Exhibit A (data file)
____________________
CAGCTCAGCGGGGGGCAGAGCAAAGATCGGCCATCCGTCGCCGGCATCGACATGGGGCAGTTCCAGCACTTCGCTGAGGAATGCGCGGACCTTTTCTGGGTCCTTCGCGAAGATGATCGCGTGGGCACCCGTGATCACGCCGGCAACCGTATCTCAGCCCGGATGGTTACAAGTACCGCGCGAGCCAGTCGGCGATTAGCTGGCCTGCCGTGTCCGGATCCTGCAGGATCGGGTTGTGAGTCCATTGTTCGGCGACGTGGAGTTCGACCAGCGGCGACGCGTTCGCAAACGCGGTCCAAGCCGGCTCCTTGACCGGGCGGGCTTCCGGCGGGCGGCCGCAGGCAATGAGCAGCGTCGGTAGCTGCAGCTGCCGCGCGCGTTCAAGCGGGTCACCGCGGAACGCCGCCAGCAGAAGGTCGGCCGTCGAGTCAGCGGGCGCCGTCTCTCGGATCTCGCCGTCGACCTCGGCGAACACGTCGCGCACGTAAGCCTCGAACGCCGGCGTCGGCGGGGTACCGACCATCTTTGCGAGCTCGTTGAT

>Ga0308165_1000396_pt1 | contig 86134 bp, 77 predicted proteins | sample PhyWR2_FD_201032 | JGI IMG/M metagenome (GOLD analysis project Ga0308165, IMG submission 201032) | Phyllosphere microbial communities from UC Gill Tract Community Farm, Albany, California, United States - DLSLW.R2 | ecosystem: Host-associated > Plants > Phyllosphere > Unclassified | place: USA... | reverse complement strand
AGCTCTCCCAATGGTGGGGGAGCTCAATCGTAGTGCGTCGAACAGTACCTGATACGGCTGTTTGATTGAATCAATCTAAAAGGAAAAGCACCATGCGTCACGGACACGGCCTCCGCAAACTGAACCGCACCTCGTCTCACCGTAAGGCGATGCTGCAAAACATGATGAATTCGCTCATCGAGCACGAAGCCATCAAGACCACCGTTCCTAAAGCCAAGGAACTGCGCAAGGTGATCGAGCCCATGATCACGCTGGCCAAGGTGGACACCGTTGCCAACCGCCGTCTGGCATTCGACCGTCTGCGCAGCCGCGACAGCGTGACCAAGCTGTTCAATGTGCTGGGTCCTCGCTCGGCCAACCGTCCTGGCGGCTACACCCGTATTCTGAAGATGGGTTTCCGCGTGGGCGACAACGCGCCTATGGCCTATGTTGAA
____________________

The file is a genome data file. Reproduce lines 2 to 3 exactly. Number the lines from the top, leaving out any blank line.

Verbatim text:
>Ga0308165_1000396_pt1 | contig 86134 bp, 77 predicted proteins | sample PhyWR2_FD_201032 | JGI IMG/M metagenome (GOLD analysis project Ga0308165, IMG submission 201032) | Phyllosphere microbial communities from UC Gill Tract Community Farm, Albany, California, United States - DLSLW.R2 | ecosystem: Host-associated > Plants > Phyllosphere > Unclassified | place: USA... | reverse complement strand
AGCTCTCCCAATGGTGGGGGAGCTCAATCGTAGTGCGTCGAACAGTACCTGATACGGCTGTTTGATTGAATCAATCTAAAAGGAAAAGCACCATGCGTCACGGACACGGCCTCCGCAAACTGAACCGCACCTCGTCTCACCGTAAGGCGATGCTGCAAAACATGATGAATTCGCTCATCGAGCACGAAGCCATCAAGACCACCGTTCCTAAAGCCAAGGAACTGCGCAAGGTGATCGAGCCCATGATCACGCTGGCCAAGGTGGACACCGTTGCCAACCGCCGTCTGGCATTCGACCGTCTGCGCAGCCGCGACAGCGTGACCAAGCTGTTCAATGTGCTGGGTCCTCGCTCGGCCAACCGTCCTGGCGGCTACACCCGTATTCTGAAGATGGGTTTCCGCGTGGGCGACAACGCGCCTATGGCCTATGTTGAA